The Russian firm Izhmash (Izhevsk
Mechanical Works) holds the patents for the AK-47, and is having little success
in trying to force companies in Bulgaria, Romania, Poland, Israel, China and
the United States to pay licensing fees for the AK-47s they produce. The
typical defense is that a much improved rifle is being produced, that has only
a superficial similarity to the Izhmash AK-47. Some claim that Russia abandoned
the AK-47 design in the 1970s, when they switched to the 5.45mm AK-74. Actually, the original AK-47 design was
replaced in 1963, at least in Russia, by the similar (in appearance) AKM.
201 years old, and was originally founded by the Czarist government as an
arsenal, for the production of military weapons. In the 1920s, the firm began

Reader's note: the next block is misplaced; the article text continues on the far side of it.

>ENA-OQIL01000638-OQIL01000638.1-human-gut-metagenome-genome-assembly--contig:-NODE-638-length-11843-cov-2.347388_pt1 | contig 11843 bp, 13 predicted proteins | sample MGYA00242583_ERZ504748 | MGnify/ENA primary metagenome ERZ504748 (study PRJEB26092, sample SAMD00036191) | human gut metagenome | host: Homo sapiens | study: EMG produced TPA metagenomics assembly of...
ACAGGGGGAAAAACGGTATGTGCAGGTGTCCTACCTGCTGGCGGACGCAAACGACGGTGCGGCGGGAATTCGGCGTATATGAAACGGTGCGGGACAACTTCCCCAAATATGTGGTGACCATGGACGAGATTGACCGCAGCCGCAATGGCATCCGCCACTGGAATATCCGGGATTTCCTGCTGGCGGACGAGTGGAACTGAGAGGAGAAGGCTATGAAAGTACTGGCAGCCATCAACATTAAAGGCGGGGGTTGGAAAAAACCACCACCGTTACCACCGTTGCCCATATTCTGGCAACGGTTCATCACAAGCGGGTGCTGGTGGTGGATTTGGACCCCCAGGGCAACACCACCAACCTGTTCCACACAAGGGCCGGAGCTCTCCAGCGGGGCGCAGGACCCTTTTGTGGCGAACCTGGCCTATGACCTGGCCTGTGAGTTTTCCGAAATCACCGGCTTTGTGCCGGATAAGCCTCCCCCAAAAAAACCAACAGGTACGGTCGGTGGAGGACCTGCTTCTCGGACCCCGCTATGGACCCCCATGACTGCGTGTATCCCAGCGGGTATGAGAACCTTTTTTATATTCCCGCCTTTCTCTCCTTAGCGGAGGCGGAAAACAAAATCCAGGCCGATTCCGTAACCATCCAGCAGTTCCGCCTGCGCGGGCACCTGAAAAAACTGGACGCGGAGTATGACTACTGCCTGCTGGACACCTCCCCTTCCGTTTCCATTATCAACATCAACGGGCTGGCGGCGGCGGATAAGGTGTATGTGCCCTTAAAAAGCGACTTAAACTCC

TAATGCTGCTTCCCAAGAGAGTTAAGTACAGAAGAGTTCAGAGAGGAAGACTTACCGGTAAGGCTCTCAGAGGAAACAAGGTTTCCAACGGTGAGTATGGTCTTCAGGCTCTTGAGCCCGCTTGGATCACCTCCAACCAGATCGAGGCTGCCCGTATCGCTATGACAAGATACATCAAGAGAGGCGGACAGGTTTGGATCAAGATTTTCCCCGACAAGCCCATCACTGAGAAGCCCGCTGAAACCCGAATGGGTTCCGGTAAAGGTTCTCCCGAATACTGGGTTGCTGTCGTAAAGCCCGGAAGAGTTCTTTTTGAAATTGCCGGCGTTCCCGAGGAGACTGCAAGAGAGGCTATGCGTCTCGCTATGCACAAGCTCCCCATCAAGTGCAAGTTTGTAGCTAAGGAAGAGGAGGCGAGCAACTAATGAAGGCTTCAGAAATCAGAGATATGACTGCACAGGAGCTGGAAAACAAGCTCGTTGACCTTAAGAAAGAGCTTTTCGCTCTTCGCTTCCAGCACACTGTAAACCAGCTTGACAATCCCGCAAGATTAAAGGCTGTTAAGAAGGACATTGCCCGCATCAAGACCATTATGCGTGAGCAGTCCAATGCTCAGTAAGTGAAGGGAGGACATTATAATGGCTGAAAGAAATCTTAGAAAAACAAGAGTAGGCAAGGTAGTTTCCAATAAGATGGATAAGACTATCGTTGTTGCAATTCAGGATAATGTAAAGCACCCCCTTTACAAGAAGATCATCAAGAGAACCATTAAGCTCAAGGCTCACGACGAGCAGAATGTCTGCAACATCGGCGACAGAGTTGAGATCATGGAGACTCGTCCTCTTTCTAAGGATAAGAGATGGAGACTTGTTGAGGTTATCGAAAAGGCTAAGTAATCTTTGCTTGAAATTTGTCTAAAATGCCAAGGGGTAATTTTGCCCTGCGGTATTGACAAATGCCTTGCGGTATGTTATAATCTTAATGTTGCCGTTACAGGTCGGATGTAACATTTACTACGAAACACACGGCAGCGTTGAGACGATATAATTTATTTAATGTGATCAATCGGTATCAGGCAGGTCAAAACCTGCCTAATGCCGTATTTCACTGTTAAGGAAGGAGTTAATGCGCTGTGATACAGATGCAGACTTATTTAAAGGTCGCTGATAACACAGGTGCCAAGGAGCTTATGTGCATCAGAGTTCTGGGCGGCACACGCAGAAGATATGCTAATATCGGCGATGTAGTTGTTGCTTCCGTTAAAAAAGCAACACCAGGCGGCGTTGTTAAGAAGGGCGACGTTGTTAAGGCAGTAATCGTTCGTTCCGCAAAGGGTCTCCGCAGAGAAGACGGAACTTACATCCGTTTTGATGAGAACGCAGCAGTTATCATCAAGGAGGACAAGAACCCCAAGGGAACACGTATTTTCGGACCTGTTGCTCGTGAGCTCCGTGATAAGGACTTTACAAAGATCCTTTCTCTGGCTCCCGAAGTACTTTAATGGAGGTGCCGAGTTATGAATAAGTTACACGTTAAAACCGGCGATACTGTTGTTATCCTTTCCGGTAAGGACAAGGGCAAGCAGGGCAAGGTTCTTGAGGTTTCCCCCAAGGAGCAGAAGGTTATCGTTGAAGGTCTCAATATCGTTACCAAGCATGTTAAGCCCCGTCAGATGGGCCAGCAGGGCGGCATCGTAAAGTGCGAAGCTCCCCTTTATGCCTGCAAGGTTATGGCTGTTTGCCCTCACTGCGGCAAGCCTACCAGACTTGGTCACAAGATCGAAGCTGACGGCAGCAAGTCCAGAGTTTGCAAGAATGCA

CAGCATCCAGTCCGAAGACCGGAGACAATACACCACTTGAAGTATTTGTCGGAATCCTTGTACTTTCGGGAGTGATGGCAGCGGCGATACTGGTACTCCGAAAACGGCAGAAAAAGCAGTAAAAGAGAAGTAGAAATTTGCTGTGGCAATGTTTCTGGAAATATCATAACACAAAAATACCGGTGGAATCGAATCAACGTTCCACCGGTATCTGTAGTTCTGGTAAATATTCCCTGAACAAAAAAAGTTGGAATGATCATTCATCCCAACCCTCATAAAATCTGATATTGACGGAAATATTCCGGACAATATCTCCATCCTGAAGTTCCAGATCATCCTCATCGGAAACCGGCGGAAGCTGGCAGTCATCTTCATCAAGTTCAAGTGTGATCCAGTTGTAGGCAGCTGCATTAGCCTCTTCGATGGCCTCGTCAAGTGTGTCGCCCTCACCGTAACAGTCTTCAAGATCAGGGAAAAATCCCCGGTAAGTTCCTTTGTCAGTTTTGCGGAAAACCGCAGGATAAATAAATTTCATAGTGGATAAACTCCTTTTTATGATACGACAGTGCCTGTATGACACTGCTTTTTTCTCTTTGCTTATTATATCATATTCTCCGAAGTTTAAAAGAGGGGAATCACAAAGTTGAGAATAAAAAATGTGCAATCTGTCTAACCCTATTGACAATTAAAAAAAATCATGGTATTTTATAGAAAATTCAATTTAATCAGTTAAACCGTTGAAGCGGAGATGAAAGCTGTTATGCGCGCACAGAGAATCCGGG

to produce motorcycles as well, and later, automobiles. It has long been a
major manufacturer of Russian military rifles, machine-guns and pistols.
Soviet period (1923-91), there were patent laws on the books, but these were
generally not observed, especially when it came to foreign technology. The
Soviets would respect patents when it suited their purposes (that is, it was
cheaper to get help from the patent holder to implement a technology, than it
was to just steal it and figure it out), but generally the concept of
intellectual property was ignored. Having allowed that kind of thinking to gain
some traction, the Russians have had a hard time enforcing rights to Soviet era
Russian inventions in a post-Soviet world.